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Foundation Cracks: What To Do

If you’re noticing foundation cracks surrounding your home, you may experience air drainage problems. Let’s crack the code on your home’s foundation cracks.

What’s Causing My House’s Foundation Cracks?

While your home’s exterior is designed to be air-tight, cracks and holes can form. Your home’s foundation cracks can result from wear and tear and be visible as gaps where pipes and lines pass through the walls. No matter what the reason, those cracks or holes can let the air in and out.

How to check for foundation cracks

  • Inspect areas where gas and electric lines enter your home. Look for gaps or holes. If there are openings, cold air is likely leaking into your home from outside through these gaps.

    CAUTION: If you find exposed wires or a broken conduit/pipe, stop and call your electrician. Do not touch damaged electrical components.

  • Inspect the windows and doors in your home. There should be no gaps between the door or window and its frame. If there are holes, cracks, or gaps, air from the outside can get in and make it harder to keep your temperature where you want it.

    Old, single-pane windows can also transfer hot or cool temperatures from outside, even if there are no gaps. If your windows are old, you may want to consider upgrading them to more modern, double-pane windows that help to insulate.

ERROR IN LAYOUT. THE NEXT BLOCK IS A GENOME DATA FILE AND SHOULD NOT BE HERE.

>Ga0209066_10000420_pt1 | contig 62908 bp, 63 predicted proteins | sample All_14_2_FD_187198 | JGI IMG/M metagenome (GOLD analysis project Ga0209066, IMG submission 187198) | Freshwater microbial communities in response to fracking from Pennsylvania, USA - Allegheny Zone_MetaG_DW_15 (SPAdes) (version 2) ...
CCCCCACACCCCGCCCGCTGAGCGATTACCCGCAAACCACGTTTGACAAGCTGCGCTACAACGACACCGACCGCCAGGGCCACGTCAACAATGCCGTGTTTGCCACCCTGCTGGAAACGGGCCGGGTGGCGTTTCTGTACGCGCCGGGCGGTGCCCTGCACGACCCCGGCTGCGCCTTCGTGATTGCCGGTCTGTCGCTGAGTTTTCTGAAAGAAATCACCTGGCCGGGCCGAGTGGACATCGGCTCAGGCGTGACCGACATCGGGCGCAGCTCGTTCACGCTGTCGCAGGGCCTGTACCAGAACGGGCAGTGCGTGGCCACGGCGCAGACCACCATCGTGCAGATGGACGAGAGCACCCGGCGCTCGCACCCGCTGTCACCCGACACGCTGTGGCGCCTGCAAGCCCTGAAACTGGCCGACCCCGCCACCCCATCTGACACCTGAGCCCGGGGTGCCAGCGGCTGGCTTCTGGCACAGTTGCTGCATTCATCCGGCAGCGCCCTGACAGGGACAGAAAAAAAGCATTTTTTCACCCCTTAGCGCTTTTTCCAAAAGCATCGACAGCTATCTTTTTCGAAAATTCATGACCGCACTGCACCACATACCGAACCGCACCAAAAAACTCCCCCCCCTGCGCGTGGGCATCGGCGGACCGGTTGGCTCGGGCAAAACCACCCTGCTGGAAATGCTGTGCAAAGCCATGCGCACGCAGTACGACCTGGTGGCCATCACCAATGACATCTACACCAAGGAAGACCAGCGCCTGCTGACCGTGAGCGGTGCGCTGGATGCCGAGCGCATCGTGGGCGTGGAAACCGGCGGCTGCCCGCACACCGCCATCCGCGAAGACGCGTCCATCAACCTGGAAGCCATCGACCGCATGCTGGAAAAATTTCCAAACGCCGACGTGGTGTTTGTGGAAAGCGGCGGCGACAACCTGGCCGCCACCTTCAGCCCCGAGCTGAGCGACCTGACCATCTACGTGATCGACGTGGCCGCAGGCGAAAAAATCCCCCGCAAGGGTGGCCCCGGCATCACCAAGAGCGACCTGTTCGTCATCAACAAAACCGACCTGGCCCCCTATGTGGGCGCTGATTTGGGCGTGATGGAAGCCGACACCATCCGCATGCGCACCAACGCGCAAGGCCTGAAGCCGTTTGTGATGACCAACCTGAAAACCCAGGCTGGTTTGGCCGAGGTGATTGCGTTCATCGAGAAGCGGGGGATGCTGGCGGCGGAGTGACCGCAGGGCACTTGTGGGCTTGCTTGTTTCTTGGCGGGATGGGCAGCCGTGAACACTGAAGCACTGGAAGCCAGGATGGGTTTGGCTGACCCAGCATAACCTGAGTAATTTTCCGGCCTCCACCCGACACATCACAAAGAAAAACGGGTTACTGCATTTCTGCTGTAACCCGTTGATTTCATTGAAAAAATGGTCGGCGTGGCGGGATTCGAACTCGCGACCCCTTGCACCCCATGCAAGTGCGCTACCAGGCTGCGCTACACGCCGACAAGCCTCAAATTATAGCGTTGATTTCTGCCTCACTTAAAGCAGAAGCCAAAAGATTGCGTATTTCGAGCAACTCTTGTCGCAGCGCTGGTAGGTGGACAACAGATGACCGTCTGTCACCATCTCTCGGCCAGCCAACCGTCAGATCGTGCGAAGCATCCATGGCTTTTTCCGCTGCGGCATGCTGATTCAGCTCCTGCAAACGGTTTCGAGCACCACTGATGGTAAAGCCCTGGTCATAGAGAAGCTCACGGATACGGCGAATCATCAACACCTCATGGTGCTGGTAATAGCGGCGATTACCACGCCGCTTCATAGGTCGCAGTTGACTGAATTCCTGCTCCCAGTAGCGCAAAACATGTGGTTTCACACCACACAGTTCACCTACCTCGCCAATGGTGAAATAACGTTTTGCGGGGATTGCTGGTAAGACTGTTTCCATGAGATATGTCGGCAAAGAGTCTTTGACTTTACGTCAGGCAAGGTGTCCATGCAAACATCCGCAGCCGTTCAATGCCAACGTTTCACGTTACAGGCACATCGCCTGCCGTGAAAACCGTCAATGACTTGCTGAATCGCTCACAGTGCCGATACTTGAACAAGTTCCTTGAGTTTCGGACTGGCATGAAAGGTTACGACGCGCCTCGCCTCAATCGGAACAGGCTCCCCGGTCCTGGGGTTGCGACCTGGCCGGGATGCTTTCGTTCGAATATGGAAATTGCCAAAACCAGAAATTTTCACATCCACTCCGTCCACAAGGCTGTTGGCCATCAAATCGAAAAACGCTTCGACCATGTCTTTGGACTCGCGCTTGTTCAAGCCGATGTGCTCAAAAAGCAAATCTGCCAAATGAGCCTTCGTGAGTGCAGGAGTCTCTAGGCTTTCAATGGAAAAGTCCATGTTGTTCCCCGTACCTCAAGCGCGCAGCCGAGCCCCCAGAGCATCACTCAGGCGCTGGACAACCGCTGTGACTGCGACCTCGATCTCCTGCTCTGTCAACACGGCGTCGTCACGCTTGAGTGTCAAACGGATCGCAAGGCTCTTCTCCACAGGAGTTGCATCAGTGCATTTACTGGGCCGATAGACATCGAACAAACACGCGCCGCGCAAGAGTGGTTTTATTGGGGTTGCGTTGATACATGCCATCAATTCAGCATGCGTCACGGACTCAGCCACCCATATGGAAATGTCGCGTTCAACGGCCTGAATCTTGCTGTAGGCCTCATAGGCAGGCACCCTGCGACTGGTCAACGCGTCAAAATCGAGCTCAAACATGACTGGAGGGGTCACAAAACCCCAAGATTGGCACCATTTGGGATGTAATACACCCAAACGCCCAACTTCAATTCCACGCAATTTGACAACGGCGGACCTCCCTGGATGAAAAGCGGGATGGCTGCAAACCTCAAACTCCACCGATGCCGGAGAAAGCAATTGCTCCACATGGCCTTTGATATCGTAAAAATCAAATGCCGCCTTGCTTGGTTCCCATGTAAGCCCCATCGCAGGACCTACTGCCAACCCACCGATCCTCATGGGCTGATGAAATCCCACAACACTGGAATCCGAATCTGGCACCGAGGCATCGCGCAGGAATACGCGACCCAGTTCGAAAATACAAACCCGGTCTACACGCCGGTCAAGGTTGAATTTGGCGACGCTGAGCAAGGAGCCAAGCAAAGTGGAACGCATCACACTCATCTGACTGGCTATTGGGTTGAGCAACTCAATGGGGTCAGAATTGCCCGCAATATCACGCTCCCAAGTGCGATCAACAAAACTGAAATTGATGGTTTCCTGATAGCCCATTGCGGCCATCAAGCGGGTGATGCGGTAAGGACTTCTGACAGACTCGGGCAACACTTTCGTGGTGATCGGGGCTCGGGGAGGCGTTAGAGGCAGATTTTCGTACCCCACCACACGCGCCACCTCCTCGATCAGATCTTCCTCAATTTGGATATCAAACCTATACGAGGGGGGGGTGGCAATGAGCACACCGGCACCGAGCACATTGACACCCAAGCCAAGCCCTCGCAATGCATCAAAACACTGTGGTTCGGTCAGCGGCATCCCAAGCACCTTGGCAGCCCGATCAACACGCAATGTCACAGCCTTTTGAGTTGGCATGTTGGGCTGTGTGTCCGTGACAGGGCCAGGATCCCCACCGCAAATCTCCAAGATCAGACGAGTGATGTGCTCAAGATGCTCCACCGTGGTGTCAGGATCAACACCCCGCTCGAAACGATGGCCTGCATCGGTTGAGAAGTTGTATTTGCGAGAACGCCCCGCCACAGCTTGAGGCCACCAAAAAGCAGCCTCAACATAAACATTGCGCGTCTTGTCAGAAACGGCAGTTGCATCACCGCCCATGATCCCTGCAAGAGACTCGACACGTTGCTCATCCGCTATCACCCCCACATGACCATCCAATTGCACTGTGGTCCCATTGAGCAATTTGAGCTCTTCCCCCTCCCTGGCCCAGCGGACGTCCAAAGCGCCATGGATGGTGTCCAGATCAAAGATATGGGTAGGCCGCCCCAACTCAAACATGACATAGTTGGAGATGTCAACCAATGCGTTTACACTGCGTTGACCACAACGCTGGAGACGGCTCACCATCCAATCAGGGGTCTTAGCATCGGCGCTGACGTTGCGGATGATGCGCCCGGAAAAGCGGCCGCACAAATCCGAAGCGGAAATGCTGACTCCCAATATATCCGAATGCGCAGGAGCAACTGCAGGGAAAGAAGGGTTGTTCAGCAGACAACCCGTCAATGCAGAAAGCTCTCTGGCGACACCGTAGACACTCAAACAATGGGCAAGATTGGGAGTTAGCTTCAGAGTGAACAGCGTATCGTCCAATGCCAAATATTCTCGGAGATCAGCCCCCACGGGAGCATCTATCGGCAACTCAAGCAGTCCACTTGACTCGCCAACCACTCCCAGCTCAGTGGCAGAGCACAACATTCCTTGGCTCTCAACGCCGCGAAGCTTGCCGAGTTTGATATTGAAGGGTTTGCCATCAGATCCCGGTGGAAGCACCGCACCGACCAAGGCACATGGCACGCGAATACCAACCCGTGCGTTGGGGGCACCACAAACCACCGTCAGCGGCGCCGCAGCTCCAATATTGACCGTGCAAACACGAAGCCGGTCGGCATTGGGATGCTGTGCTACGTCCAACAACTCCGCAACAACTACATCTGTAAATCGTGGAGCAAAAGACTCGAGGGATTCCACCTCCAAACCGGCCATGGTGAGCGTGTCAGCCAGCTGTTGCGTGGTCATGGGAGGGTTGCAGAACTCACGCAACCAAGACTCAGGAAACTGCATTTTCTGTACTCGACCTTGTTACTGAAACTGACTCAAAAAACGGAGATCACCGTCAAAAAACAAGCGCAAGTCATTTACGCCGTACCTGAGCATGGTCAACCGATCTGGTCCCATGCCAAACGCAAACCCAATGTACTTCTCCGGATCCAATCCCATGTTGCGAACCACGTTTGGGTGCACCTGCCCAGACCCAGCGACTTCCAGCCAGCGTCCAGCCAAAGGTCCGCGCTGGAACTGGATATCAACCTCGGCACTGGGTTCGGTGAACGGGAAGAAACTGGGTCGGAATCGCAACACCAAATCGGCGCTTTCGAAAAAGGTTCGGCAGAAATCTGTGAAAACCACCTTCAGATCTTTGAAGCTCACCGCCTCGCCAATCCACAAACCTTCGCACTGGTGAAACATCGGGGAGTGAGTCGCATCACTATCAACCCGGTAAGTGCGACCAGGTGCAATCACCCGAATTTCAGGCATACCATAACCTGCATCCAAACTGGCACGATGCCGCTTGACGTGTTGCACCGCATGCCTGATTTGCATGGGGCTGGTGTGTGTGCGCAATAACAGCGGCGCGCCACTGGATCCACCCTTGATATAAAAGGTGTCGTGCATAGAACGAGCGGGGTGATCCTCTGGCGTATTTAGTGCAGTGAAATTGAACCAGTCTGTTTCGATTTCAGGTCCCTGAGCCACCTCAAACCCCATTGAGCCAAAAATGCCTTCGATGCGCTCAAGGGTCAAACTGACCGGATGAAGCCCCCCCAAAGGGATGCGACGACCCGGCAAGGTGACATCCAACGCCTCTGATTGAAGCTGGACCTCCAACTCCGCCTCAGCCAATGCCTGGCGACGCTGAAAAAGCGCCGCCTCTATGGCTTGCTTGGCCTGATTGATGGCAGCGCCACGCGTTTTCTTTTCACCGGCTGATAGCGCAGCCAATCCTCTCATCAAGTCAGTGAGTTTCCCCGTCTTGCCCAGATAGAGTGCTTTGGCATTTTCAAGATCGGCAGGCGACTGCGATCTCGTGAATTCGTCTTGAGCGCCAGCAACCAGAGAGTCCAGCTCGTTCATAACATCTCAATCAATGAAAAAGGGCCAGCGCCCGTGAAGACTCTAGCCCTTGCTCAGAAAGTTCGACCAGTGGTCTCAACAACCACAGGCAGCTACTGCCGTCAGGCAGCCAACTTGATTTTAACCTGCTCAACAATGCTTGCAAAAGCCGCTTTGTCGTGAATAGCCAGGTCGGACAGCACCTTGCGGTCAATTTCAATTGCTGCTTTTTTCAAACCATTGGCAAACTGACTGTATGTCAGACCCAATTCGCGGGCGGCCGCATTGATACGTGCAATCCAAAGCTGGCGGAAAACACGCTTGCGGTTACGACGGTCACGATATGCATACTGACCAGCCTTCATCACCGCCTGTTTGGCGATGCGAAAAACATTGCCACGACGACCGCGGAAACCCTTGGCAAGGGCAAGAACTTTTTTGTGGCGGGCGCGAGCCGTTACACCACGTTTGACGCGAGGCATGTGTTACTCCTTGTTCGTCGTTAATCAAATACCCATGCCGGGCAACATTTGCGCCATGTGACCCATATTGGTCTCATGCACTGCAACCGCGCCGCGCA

• Use a proper ladder to access the hatch to your attic. Bring a flashlight and wear a dust mask or respirator when climbing into the attic. Push away some insulation (if you have fiberglass insulation, wear gloves or use a tool to move it aside). Look for electrical lines drilled into the interior wall top plates. If the wood framing, electrical lines, and plumbing pipes are not sealed with foam or mastic, your insulation won't be air-tight.

    CAUTION: Be very careful anytime you enter your attic. Attics are tight, enclosed spaces and you can get stuck or injured. Make sure that you're able to move freely and aren't stepping on any flooring that may collapse. While moving around in the attic, be aware of any exposed nails. If it's summer, attics can reach temperatures of 140℉. Don't go into the attic if you're sensitive to high temperatures and don't stay in the attic for long periods of time. Lastly, attic insulation fibers shouldn't be inhaled. Wear a dust mask or respirator whenever you're around exposed insulation.

What To Do About Your House's Foundation Cracks?

If there is, indeed, a crack or hole in your house’s foundation, you need to seal it up! Depending on the type and cause of your house’s foundation cracks or holes, it may simply require insulation or another sealant. Otherwise, it may require professional work.

You can reach out to one of our Remote Assist experts for a free virtual diagnosis to find out what’s best for your home and its foundation.

NOTE: This content is for informational purposes only, and HomeX and its affiliates disclaim all liability related to it. If you decide to perform any tasks based on this information, you assume all risks, including the risk of loss or damage to property or personal injury.

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